ESA to provide Research & User Training during GRSG 30th

When the GRSG 30th Conference takes place in Frascati this December, ESA staff will take the opportunity to provide attendees with two insightful lectures covering how the Sentinel programme can support their work.

These lectures are planned to take place during the lunch breaks on the first two days.

Day-1: Use of EO for Geology
Earth Observation can be a major source of information for new and improved geological, mineral, regolyth, geomorphological and structural mapping.

Data provided by Landsat-8, archived data from Hyperion, ASTER, SRTM, ERS or ENVISAT as well as data from ESA Earth Explorers and products from commercial satellites fused with geophysical and in-situ observations have offered geologists with a wide range of mapping opportunities.

The Sentinel family reinforces our capabilities to carry on geological studies and applications, with its large volumes of free and systematic observations acquired worldwide.

This short lecture will focus on the characteristics of various Sentinel satellites, explaining how various field of geology (such as geologic mapping, structural geology, geomorphology, geotectonics, geophysics, volcanology, engineering geology, environmental geology or natural hazard) may benefit from the usage of such data.

Day-2: Land Subsidence with Sentinel-1: an InSAR demo with Open Tools using RUS Service
Land subsidence monitoring is very important for urban and agricultural areas which are susceptible to ground instabilities for both local and regional scale.

The reasons for this phenomenon can be related to either anthropogenic activities (e.g. excess groundwater pumping, subterranean mining processes, rapid urbanisation) or natural-geological ones (e.g. hydrocompaction in low density soils, liquefaction, crustal deformation).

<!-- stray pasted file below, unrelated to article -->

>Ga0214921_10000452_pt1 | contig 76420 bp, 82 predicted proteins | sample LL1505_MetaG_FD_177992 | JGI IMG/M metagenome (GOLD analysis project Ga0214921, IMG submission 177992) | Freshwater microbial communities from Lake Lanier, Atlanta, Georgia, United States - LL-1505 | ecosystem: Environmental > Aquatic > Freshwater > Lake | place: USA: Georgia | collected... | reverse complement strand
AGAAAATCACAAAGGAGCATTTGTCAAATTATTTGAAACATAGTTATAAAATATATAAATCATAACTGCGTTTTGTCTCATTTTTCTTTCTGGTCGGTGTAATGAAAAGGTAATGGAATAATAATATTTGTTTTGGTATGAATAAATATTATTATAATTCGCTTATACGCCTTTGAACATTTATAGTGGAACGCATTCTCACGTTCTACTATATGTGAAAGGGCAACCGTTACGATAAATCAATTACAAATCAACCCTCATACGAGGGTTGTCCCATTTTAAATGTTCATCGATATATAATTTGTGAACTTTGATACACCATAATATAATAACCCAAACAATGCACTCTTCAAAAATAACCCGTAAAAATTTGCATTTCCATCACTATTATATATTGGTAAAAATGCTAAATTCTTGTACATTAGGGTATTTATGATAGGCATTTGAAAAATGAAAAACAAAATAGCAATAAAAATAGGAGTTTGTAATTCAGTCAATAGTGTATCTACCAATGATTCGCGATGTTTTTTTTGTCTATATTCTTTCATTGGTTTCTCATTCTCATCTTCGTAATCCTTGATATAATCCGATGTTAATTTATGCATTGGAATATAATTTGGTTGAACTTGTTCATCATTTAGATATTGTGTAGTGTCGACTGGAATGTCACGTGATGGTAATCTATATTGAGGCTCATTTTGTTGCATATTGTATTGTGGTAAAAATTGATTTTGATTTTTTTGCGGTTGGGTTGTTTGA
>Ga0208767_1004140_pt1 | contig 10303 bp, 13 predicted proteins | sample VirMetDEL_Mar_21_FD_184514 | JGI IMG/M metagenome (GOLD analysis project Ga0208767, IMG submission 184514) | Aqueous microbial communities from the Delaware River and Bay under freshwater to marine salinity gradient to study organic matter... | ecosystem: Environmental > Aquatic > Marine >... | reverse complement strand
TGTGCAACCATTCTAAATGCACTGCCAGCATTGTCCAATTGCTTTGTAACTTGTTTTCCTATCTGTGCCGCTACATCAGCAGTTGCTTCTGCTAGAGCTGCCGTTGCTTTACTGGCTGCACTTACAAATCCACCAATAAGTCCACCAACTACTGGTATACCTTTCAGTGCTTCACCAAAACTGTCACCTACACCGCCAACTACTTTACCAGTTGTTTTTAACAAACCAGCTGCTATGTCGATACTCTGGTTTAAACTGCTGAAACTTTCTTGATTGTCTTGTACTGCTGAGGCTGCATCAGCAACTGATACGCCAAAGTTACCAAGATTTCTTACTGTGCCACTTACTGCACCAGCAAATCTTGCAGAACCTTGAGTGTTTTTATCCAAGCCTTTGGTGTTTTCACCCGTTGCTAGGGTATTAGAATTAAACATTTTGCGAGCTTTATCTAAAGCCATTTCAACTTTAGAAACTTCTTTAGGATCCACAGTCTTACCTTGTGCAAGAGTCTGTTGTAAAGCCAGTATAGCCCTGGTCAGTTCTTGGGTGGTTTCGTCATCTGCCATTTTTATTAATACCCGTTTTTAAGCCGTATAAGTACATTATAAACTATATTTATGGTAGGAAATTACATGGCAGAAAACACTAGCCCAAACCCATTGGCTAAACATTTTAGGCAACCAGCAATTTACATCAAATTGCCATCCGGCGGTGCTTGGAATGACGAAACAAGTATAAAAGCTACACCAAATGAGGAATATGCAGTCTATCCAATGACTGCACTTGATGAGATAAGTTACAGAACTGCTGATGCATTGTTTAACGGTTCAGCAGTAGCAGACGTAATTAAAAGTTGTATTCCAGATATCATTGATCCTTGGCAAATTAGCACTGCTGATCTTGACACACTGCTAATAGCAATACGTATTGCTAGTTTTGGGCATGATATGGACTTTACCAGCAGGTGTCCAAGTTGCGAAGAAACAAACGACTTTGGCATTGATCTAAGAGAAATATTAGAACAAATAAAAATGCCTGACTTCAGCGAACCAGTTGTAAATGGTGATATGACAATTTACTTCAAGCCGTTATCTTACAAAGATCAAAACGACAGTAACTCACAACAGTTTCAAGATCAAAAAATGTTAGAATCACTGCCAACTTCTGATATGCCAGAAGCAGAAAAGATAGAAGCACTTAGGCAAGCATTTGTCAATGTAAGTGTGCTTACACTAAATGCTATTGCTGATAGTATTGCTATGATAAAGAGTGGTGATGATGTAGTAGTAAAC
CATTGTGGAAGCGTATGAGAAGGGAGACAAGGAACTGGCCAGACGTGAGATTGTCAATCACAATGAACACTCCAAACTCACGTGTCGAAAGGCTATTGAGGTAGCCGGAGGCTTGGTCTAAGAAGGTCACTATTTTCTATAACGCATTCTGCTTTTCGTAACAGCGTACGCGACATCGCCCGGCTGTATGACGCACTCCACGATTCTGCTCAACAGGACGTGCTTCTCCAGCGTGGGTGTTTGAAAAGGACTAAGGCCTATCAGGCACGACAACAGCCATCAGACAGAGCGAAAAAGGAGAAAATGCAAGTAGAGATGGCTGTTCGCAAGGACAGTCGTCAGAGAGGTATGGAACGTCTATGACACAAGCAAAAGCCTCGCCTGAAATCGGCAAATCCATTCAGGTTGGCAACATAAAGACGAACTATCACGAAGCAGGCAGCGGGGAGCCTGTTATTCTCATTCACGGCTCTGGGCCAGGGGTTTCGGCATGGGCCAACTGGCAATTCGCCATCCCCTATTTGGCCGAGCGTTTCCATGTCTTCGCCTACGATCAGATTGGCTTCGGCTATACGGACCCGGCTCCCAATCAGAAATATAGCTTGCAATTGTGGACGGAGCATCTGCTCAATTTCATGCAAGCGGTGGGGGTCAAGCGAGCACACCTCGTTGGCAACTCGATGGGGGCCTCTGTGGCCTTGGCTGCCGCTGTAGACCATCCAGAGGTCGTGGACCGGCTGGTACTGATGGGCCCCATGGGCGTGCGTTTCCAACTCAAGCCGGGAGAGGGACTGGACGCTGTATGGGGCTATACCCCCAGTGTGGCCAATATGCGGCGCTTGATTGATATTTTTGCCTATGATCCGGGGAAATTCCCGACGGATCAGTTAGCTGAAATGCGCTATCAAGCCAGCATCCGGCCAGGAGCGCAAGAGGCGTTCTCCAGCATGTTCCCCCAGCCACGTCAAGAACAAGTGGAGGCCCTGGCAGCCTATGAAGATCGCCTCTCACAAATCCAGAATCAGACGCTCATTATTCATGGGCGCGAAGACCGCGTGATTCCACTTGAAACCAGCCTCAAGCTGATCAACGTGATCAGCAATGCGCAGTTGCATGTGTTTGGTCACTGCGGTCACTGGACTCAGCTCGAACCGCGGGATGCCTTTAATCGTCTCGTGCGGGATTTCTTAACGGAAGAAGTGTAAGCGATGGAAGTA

In this demonstration ESA will use the SAR interferometry (InSAR) technique to identify and map land subsidence over Mexico City.

InSAR is an effective method that allows monitoring of ground displacement over large areas, giving insight into the spatial distribution of the subsidence rates. Land subsidence in Mexico City, which is caused by groundwater over-exploitation, is estimated to be more than 9 meters over the last century, resulting in damages to buildings, streets, sidewalks, sewers, storm water drains and other infrastructure. Previous studies of InSAR using ERS data, showed a maximum subsidence rate larger than 30 cm/year in some parts of the city.

Since the city is partially built on the area of a former lake (Lago Texcoco) and it rests on the heavily saturated clay, it is collapsing due to the over-extraction of groundwater. Current subsidence rates using Sentinel-1 SAR data are around 2.5 cm/month.

Presenters will be using the ESA SNAP Sentinel-1 Toolbox, within the free RUS environment, as all Open Source Tools and Software needed (ESA SNAP, QGIS) are already available and pre-installed in the RUS VMs.